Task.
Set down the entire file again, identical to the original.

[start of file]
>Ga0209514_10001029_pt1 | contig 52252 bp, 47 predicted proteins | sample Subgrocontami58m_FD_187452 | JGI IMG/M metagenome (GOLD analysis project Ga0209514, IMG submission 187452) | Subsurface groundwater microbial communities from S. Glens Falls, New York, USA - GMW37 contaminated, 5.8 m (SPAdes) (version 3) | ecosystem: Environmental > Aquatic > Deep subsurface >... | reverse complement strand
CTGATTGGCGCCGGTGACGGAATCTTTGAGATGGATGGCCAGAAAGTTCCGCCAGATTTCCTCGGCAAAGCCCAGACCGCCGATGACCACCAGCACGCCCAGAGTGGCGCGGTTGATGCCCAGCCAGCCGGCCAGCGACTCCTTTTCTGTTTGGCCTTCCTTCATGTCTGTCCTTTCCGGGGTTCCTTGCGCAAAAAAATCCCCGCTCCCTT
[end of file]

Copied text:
>Ga0209514_10001029_pt1 | contig 52252 bp, 47 predicted proteins | sample Subgrocontami58m_FD_187452 | JGI IMG/M metagenome (GOLD analysis project Ga0209514, IMG submission 187452) | Subsurface groundwater microbial communities from S. Glens Falls, New York, USA - GMW37 contaminated, 5.8 m (SPAdes) (version 3) | ecosystem: Environmental > Aquatic > Deep subsurface >... | reverse complement strand
CTGATTGGCGCCGGTGACGGAATCTTTGAGATGGATGGCCAGAAAGTTCCGCCAGATTTCCTCGGCAAAGCCCAGACCGCCGATGACCACCAGCACGCCCAGAGTGGCGCGGTTGATGCCCAGCCAGCCGGCCAGCGACTCCTTTTCTGTTTGGCCTTCCTTCATGTCTGTCCTTTCCGGGGTTCCTTGCGCAAAAAAATCCCCGCTCCCTT